Frequently Asked Questions
We know you want to ask, so here you go!
When should my child first see a dentist?
According to the American Academy of Pediatric Dentistry, a child should have its first dental check-up by age one. Although there may be a few teeth erupting, studies have shown that preventative measures to reduce decay, baby bottle rot and other developmental issues can be detected early and corrected. It's never too early for an adorable smile!
How often do I take my child for his/her dental check-up?
AAPD recommendations are that a child has a dental check-up twice a year. Some cases of tooth decay, unusual growth development or poor hygiene may require additional visits, but the doctor will review each case individually and create a proper schedule.
My child has perfect teeth, why should I take him/her to the dentist?
Many children can have decay and serious oral health conditions with few obvious symptoms. Often times it isn't until the doctor has thoroughly examined the child, and sometimes reviewed x-rays, that these conditions are detected. Early intervention is key to the growth and development of permanent teeth and healthy gums. Dental cleanings also ensure that the prettiest of little smiles stay that way.
What can I expect at our first visit?
Expect to arrive a little early to complete necessary medical and health forms. Insurance and payment information will be required so remember to bring all insurance cards along. Most of these forms can be found on our website to download, complete and bring with you for your visit. At this first appointment, the doctor will give a thorough exam of your child's mouth, looking for decay, potential issues with gums and jaw. If necessary, the doctor will take a few minor x-rays but only if they detect an underlying issue. For older children, the first visit can include a cleaning and fluoride treatment. Parents are encouraged to speak to the doctor and staff and ask any questions.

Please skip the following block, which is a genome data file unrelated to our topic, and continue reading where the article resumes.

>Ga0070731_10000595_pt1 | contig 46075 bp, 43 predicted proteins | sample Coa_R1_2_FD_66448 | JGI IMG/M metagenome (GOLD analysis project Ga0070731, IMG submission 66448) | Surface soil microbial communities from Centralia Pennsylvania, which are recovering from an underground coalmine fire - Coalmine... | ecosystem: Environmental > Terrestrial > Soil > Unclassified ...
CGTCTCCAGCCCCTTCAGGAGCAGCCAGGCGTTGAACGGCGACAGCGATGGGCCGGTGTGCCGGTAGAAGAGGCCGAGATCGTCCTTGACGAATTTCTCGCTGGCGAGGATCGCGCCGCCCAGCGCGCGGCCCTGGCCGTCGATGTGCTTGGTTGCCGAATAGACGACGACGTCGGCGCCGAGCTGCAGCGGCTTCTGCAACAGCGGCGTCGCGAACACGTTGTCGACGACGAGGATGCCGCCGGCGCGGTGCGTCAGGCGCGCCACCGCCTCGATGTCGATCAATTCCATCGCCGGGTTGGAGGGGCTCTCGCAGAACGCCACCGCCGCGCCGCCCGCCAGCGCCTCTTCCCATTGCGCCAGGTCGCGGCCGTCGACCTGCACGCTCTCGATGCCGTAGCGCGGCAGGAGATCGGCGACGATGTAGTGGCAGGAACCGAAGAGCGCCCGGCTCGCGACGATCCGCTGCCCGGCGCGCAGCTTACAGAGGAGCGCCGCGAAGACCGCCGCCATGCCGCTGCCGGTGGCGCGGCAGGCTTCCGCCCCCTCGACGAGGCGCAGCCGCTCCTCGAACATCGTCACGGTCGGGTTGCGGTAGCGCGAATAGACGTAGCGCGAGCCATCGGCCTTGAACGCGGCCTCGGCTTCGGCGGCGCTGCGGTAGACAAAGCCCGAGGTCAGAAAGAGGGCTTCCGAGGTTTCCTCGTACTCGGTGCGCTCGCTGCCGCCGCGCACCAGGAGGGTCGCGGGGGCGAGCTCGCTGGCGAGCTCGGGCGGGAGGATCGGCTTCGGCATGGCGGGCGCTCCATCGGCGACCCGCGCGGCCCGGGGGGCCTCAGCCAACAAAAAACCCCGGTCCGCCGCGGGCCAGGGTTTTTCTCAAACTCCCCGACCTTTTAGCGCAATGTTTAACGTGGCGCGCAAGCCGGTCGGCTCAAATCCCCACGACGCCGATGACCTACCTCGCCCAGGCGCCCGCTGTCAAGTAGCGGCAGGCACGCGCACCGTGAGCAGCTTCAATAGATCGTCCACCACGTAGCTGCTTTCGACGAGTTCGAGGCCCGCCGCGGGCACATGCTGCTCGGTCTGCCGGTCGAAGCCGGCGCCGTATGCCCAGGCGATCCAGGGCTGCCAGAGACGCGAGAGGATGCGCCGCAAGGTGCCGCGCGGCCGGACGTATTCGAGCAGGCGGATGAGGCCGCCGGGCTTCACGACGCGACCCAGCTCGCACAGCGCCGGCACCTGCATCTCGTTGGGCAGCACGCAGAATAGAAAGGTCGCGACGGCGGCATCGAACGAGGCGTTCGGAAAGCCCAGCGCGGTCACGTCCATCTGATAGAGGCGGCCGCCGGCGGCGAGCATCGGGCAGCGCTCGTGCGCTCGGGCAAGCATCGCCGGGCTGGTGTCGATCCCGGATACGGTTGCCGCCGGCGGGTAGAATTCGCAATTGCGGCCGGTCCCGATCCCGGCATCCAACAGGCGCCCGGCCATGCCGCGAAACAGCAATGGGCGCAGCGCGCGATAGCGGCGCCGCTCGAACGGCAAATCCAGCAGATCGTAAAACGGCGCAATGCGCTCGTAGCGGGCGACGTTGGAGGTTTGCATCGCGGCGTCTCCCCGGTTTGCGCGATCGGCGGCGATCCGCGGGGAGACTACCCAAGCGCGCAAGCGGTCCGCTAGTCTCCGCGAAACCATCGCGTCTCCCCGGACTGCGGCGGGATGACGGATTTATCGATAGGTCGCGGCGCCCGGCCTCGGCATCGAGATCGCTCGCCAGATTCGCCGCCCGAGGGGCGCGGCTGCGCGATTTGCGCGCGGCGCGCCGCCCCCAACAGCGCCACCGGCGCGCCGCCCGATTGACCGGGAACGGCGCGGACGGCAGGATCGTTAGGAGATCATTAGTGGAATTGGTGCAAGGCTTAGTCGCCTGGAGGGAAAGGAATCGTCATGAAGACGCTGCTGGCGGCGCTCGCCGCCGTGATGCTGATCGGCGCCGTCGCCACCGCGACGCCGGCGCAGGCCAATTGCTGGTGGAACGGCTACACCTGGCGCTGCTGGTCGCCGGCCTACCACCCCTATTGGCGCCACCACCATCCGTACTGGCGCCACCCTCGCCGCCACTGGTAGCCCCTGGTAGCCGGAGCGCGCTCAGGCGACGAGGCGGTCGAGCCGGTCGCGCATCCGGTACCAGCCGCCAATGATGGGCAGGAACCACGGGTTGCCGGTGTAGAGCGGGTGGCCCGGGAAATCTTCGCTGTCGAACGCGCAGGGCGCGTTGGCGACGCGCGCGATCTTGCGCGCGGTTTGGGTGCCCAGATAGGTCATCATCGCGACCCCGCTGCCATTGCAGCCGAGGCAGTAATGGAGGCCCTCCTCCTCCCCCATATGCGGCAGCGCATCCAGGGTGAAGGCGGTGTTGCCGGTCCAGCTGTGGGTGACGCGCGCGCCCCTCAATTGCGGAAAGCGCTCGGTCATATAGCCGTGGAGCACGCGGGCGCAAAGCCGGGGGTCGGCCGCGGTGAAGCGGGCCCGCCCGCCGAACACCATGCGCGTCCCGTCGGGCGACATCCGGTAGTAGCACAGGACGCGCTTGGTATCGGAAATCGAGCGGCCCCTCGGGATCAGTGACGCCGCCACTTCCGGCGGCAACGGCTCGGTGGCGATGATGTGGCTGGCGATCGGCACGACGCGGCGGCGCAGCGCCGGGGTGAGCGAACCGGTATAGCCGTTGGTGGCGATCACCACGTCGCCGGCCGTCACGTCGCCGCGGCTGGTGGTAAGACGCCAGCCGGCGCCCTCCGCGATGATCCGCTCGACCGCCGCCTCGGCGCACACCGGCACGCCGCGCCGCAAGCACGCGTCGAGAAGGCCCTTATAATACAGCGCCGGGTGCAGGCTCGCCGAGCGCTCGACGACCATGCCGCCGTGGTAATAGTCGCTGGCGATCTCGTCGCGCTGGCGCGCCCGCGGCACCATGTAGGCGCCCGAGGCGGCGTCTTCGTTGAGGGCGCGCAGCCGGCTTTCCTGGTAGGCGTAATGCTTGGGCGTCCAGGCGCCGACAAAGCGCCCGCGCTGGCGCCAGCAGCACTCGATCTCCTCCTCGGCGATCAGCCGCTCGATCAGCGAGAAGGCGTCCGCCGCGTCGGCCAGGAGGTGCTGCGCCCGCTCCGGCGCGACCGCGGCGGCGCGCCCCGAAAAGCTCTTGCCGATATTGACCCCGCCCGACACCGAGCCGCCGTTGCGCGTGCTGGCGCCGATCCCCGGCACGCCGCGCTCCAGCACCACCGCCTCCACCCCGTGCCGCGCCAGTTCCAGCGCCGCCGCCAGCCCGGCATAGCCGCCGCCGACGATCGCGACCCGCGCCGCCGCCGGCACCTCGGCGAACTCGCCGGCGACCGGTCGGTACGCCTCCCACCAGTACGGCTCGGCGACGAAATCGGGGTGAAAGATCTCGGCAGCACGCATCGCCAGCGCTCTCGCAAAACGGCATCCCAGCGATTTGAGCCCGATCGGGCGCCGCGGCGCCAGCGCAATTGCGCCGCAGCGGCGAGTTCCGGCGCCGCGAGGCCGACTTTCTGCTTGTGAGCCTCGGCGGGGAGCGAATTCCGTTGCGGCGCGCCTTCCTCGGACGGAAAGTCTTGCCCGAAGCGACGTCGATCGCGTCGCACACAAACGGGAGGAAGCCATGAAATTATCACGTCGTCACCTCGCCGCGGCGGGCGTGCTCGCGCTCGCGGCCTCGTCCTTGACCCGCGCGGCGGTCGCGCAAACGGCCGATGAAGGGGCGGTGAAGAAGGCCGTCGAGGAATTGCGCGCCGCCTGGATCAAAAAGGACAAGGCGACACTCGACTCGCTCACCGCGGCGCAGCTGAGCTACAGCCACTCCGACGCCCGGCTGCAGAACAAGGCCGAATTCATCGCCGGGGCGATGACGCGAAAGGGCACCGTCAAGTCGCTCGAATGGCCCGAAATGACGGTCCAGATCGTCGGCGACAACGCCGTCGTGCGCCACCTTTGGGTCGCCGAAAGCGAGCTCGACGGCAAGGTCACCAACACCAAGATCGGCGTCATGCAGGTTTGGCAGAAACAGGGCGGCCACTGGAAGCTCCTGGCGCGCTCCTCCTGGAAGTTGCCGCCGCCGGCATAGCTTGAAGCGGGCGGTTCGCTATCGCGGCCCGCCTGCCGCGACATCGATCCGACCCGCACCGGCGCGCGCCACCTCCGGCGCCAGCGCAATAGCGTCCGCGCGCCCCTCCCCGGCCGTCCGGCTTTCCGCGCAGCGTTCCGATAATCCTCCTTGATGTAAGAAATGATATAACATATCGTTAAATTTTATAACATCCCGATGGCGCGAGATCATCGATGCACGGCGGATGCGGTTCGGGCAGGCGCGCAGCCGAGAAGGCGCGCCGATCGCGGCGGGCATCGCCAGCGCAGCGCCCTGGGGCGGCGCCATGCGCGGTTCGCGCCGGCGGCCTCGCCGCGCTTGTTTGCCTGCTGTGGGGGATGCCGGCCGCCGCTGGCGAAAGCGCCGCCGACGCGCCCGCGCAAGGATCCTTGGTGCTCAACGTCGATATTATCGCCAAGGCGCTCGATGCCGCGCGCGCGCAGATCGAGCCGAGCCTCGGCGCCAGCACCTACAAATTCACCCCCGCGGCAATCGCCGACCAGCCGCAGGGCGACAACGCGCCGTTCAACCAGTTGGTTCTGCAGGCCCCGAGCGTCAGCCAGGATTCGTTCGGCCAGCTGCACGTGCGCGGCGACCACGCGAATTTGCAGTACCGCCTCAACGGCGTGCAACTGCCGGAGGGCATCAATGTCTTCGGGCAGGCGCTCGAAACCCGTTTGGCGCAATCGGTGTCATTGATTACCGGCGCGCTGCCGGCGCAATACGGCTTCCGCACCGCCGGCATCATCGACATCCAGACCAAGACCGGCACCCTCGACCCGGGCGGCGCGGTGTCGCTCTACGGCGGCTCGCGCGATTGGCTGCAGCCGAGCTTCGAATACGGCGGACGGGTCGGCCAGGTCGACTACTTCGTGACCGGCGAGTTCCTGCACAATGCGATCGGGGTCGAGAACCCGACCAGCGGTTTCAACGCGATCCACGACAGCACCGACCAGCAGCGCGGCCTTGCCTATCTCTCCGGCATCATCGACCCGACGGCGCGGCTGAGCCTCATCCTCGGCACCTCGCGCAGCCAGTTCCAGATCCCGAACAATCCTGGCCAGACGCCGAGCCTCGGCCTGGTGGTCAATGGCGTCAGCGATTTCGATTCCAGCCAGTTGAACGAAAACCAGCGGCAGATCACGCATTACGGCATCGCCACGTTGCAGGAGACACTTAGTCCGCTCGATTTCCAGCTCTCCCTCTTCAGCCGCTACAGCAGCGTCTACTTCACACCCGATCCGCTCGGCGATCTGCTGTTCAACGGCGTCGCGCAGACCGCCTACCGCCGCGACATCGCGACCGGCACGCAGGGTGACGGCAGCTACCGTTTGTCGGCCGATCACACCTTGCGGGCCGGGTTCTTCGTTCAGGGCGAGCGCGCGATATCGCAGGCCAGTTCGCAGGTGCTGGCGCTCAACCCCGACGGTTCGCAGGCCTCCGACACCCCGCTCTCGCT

Are x-rays safe and does my child need them?
Most pediatric dental patients have had an x-ray by age five or six. They can prove useful when detecting serious issues such as baby bottle rot, severe decay or growth and development issues. The amount of radiation transmitted in a dental x-ray is extremely low. With modern high-speed digital technology and proper shielding, we take every step to ensure each child has a minimal radiation exposure.
What are sealants?
Sealants are a thin coat of protection added to the chewing surfaces of the teeth. They protect the grooves and areas of the teeth where decay is most likely to set in and cause a cavity. It is safe, painless and fast. Your child will even be able to eat right after the appointment. Because sealants are so successful at preventing cavities, most insurance companies now provide coverage for them. When applied well, sealants can last your child many years.
What is fluoride?
Fluoride is a compound of fluorine, a natural element that can help prevent tooth decay and cavities. Although in the U.S. many water supplies contain fluoride, it is still considered as an additional supplement on a case-by-case basis. The dentist will review the child's history, current oral health and determine the best course of action. Children can also benefit from fluoride in toothpaste and certain mouthwashes, and always be sure to use a product that contains the American Dental Association's Seal of Acceptance.